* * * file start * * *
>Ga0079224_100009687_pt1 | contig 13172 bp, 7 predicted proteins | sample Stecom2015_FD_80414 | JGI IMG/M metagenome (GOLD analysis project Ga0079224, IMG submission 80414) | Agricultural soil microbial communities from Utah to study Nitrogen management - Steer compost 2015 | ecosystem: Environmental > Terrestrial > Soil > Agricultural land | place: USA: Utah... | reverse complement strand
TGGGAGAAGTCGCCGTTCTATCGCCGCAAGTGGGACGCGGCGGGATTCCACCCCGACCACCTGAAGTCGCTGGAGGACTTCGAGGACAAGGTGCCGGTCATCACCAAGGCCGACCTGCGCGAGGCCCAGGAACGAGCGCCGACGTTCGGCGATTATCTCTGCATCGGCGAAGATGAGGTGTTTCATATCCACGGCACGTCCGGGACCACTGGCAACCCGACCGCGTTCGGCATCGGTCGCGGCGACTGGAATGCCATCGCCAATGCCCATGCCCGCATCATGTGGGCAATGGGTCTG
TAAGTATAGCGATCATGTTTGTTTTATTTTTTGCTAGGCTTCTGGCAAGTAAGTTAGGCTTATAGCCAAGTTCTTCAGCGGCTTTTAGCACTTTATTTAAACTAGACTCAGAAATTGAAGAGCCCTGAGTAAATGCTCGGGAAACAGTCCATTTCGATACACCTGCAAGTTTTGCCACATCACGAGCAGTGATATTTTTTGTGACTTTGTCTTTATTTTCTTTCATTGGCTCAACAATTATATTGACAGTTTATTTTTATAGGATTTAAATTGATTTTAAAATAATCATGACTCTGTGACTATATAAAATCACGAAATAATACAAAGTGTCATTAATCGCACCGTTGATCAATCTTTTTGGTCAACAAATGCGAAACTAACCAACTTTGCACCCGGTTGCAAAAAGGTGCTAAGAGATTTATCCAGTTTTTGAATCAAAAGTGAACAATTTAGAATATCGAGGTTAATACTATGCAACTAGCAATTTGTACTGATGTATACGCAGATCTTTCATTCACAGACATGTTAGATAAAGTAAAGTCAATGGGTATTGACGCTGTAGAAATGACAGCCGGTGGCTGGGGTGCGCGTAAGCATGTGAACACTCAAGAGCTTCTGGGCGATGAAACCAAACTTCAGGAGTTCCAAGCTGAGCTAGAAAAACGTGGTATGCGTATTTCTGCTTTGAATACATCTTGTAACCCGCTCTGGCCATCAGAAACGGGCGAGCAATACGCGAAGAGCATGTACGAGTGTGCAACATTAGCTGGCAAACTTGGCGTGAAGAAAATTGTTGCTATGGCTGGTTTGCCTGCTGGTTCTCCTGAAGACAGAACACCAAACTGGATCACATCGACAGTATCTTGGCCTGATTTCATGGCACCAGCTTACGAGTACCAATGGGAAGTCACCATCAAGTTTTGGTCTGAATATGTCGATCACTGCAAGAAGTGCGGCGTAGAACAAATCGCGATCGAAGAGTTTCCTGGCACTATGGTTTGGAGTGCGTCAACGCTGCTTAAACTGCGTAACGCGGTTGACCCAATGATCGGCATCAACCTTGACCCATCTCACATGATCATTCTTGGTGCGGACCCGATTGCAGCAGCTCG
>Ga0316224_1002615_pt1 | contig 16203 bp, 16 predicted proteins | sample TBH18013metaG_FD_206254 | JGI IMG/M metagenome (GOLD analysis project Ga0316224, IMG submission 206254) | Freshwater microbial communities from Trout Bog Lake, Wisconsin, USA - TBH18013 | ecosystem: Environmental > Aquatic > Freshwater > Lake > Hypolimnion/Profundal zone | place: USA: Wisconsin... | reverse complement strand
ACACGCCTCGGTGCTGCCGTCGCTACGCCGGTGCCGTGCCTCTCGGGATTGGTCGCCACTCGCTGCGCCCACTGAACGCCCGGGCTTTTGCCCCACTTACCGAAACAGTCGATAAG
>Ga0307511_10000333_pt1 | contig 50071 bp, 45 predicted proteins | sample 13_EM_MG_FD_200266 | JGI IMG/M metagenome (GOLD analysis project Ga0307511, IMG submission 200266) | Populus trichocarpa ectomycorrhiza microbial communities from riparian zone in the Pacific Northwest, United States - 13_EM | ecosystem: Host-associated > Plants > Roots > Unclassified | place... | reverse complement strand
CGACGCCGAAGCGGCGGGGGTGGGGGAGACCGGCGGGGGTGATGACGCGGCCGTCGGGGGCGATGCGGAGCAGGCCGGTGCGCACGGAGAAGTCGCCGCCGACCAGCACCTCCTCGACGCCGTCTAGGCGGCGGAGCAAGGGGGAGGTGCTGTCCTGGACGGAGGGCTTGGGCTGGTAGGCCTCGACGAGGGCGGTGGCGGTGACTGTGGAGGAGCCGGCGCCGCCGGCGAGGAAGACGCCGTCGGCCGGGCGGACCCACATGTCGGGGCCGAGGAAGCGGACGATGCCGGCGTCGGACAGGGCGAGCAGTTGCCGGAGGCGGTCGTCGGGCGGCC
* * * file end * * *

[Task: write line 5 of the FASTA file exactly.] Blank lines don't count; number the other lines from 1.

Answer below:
ACACGCCTCGGTGCTGCCGTCGCTACGCCGGTGCCGTGCCTCTCGGGATTGGTCGCCACTCGCTGCGCCCACTGAACGCCCGGGCTTTTGCCCCACTTACCGAAACAGTCGATAAG